Looking at a photograph, we can’t see outside of the frame. Even with moving pictures, we can’t see outside of the frame. In the simple act of reading a book, the world that surrounds the text is significantly greater than the text, itself; which the text can’t cover. Looking at our own culture, including its religious beliefs and attitudes, we can’t see outside of the frame. But the non-framed world is really where Zen begins. In fact, all authentic spiritual paths are always outside of the frame. In the case of Siddhartha, before he became a Buddha, he wanted to leave the framework of his father’s kingdom and enter the forest.
All this leads to an interesting question: what is outside of the frame of our normally human perception? And is it possible to be a super kind of Alice in Wonderland and enter a world without frames?
In typical Western cultures, which anthropologists call monophasic, the focus of value falls within the frame—never outside of it as would be the case in a polyphasic culture. In the Buddha’s case, when is was the Bodhisattva Siddhartha, he rejected the monophasic view of his time. He wanted to step out of the frame. It was as if he knew that the real world was without frames, including the framework of the human body from which suffering is born because of man’s thirst for corporeal identity.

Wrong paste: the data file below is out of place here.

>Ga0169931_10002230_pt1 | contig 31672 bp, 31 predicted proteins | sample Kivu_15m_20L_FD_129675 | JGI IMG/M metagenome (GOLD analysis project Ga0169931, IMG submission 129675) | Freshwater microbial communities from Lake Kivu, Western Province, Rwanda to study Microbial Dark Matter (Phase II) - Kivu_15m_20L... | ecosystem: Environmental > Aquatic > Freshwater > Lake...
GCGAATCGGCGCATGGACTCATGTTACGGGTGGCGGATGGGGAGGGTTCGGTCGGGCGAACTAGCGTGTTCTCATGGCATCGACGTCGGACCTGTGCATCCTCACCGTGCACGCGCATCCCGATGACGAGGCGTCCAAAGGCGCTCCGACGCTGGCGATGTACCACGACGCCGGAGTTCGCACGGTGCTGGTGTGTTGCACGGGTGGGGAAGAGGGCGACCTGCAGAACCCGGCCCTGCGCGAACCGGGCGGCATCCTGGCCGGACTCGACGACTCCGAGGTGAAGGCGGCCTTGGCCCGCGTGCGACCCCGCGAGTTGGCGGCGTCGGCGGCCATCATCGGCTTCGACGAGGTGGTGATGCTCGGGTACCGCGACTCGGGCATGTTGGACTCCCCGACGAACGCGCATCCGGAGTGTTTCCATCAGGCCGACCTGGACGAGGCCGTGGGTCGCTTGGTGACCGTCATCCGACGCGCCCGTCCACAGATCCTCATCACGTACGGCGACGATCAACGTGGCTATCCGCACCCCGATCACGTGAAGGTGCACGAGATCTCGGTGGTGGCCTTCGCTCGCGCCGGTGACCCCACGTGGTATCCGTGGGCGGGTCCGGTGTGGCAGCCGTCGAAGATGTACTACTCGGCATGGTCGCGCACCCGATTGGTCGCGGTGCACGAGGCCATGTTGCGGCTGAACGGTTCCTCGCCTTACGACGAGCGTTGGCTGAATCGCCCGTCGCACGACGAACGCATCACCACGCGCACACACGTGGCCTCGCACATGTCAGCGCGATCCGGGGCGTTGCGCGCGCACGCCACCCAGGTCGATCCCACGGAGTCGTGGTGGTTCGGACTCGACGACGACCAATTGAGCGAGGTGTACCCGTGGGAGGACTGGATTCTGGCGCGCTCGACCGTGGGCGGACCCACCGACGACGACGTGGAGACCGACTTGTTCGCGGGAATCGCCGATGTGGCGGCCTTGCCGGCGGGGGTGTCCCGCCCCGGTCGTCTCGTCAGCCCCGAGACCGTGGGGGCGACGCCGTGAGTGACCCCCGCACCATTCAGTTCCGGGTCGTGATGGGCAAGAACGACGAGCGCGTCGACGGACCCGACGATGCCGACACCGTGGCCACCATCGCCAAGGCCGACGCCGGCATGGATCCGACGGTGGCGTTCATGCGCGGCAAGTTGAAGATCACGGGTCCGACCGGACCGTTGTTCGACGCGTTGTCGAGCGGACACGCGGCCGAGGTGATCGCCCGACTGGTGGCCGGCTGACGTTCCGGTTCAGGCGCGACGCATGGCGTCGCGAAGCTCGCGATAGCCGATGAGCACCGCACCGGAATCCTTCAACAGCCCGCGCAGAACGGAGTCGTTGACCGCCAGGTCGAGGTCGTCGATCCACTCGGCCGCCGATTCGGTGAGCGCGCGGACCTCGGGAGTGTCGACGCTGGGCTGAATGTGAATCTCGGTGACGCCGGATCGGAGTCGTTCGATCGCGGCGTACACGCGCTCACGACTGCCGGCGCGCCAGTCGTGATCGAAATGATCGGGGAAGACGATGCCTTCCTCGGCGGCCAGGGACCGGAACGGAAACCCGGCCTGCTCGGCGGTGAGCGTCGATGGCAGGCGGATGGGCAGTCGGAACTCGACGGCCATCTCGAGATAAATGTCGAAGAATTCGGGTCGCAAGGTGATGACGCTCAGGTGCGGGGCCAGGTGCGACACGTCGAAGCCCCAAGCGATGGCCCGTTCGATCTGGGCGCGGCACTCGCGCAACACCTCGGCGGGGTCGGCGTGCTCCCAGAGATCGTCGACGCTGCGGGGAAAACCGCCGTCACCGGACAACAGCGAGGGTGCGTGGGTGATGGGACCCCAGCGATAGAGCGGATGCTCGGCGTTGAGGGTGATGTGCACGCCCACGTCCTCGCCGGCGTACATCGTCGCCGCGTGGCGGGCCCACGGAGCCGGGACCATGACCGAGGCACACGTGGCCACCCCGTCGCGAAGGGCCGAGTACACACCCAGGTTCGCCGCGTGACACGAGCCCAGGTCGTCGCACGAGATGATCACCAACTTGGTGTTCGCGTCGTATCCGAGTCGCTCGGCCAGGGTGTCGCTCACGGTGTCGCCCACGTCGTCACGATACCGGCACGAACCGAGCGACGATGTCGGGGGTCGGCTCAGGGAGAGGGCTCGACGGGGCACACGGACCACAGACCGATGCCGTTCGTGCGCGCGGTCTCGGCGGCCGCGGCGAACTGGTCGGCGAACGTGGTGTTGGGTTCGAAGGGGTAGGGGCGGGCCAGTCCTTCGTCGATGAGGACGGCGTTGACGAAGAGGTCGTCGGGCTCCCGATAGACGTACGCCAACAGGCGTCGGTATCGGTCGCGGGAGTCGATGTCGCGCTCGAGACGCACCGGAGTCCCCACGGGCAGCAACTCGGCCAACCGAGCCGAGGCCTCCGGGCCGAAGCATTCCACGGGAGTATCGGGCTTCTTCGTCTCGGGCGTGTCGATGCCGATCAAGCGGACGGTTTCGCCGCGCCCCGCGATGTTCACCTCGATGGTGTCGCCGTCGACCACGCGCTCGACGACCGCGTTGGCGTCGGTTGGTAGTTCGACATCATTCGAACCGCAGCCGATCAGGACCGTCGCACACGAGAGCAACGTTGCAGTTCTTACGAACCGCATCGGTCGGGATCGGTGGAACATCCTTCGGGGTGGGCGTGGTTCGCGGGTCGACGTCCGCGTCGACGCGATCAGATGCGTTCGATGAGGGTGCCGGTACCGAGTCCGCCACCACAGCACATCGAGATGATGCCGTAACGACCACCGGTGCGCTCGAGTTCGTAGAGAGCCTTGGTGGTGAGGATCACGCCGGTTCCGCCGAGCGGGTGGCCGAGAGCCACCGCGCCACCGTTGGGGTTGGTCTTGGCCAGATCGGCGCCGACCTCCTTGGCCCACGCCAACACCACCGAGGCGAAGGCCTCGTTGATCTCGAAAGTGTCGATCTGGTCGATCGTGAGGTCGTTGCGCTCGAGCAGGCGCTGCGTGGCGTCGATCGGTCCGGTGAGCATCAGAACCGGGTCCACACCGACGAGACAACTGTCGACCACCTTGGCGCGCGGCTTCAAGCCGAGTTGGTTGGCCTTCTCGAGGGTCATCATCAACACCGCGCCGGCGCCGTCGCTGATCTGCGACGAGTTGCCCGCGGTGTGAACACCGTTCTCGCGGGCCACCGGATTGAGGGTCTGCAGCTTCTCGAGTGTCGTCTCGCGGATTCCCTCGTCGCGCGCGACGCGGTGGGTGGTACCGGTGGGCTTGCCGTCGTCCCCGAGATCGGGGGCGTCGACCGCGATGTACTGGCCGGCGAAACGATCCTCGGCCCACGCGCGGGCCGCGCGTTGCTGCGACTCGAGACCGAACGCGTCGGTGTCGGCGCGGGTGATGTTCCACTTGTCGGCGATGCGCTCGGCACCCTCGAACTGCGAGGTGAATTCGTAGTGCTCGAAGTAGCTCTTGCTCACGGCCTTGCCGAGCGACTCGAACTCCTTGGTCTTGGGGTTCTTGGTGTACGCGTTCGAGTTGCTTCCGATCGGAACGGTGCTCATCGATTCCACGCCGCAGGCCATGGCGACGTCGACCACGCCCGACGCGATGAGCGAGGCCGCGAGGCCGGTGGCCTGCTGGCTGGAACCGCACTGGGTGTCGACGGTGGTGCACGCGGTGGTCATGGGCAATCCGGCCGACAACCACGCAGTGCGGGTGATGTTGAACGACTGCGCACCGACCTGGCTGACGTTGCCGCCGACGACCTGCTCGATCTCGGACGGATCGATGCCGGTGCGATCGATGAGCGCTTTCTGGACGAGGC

Upon his awakening, the Buddha saw the frameless world which no frame, no matter how great, might surround. Yet, as strange as it sounds, it is from the frameless than all frames arise or can be observed. In different words, what we call the frame of reference is, from the side of the absolute, sans frames. And as we look within during meditation, it is the frameless pure Mind that we hope to discover.